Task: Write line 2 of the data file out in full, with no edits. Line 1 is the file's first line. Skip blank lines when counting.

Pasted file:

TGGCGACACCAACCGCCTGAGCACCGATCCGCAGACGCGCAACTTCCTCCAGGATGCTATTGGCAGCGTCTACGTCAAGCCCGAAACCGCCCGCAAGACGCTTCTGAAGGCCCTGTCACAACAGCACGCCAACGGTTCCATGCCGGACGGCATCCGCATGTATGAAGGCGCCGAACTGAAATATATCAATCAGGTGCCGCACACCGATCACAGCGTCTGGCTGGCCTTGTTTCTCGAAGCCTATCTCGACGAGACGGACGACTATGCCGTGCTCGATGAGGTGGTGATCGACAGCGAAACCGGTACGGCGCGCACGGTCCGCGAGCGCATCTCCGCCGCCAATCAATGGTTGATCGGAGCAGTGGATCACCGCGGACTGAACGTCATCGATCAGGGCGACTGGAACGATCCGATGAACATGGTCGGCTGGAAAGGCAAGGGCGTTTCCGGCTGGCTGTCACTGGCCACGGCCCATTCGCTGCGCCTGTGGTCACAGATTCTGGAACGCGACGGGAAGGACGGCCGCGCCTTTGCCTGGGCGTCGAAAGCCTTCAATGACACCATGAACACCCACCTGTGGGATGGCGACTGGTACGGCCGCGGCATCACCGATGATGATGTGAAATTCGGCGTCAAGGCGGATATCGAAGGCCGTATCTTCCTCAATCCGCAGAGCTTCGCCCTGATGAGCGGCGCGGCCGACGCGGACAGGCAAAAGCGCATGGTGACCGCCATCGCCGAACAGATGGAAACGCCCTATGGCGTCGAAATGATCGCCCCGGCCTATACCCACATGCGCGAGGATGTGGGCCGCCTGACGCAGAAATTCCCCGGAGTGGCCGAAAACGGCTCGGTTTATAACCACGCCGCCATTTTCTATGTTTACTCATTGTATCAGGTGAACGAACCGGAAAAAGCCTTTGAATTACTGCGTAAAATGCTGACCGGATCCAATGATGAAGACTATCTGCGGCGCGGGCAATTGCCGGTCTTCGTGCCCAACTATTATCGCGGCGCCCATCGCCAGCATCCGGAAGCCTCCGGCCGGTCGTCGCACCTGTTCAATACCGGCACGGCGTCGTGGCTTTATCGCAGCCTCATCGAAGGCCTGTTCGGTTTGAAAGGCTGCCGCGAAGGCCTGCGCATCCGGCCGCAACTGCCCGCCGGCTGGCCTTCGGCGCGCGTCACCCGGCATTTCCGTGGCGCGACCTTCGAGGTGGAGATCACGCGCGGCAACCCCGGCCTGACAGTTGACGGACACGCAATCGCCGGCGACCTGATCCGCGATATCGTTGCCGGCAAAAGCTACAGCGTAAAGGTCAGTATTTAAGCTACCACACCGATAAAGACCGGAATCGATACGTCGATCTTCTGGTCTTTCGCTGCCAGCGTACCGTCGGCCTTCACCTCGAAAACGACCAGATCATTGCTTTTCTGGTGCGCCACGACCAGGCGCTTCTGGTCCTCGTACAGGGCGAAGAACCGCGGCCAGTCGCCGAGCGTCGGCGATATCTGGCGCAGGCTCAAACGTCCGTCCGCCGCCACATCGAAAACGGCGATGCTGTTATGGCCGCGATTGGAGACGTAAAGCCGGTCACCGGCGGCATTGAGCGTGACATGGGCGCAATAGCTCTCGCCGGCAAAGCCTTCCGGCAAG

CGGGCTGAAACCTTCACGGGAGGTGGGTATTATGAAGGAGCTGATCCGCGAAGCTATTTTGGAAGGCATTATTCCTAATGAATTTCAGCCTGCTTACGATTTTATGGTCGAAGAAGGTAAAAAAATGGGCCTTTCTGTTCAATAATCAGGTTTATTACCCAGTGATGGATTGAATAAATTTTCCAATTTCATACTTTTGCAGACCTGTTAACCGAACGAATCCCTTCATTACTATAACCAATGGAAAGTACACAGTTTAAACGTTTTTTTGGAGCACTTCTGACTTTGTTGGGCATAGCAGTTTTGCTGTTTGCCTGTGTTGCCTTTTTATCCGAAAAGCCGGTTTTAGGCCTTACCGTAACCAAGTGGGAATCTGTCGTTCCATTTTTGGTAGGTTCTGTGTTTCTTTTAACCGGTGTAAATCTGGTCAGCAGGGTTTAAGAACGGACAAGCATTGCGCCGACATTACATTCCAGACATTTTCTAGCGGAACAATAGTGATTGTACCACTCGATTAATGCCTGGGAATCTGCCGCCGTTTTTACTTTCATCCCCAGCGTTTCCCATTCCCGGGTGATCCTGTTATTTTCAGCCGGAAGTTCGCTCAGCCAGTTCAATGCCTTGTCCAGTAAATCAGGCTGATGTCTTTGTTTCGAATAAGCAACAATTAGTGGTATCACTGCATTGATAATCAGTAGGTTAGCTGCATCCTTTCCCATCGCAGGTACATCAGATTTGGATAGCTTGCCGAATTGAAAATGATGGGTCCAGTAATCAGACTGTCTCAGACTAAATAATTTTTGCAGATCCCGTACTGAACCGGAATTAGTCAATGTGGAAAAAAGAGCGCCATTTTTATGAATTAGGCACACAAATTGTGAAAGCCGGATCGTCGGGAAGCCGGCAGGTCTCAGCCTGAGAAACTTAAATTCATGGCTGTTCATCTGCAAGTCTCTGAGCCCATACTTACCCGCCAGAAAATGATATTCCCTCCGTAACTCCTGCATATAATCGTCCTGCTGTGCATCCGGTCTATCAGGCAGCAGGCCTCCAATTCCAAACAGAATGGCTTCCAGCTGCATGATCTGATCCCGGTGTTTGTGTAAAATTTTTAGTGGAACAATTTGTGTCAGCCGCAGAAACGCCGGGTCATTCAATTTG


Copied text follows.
CGGGCTGAAACCTTCACGGGAGGTGGGTATTATGAAGGAGCTGATCCGCGAAGCTATTTTGGAAGGCATTATTCCTAATGAATTTCAGCCTGCTTACGATTTTATGGTCGAAGAAGGTAAAAAAATGGGCCTTTCTGTTCAATAATCAGGTTTATTACCCAGTGATGGATTGAATAAATTTTCCAATTTCATACTTTTGCAGACCTGTTAACCGAACGAATCCCTTCATTACTATAACCAATGGAAAGTACACAGTTTAAACGTTTTTTTGGAGCACTTCTGACTTTGTTGGGCATAGCAGTTTTGCTGTTTGCCTGTGTTGCCTTTTTATCCGAAAAGCCGGTTTTAGGCCTTACCGTAACCAAGTGGGAATCTGTCGTTCCATTTTTGGTAGGTTCTGTGTTTCTTTTAACCGGTGTAAATCTGGTCAGCAGGGTTTAAGAACGGACAAGCATTGCGCCGACATTACATTCCAGACATTTTCTAGCGGAACAATAGTGATTGTACCACTCGATTAATGCCTGGGAATCTGCCGCCGTTTTTACTTTCATCCCCAGCGTTTCCCATTCCCGGGTGATCCTGTTATTTTCAGCCGGAAGTTCGCTCAGCCAGTTCAATGCCTTGTCCAGTAAATCAGGCTGATGTCTTTGTTTCGAATAAGCAACAATTAGTGGTATCACTGCATTGATAATCAGTAGGTTAGCTGCATCCTTTCCCATCGCAGGTACATCAGATTTGGATAGCTTGCCGAATTGAAAATGATGGGTCCAGTAATCAGACTGTCTCAGACTAAATAATTTTTGCAGATCCCGTACTGAACCGGAATTAGTCAATGTGGAAAAAAGAGCGCCATTTTTATGAATTAGGCACACAAATTGTGAAAGCCGGATCGTCGGGAAGCCGGCAGGTCTCAGCCTGAGAAACTTAAATTCATGGCTGTTCATCTGCAAGTCTCTGAGCCCATACTTACCCGCCAGAAAATGATATTCCCTCCGTAACTCCTGCATATAATCGTCCTGCTGTGCATCCGGTCTATCAGGCAGCAGGCCTCCAATTCCAAACAGAATGGCTTCCAGCTGCATGATCTGATCCCGGTGTTTGTGTAAAATTTTTAGTGGAACAATTTGTGTCAGCCGCAGAAACGCCGGGTCATTCAATTTG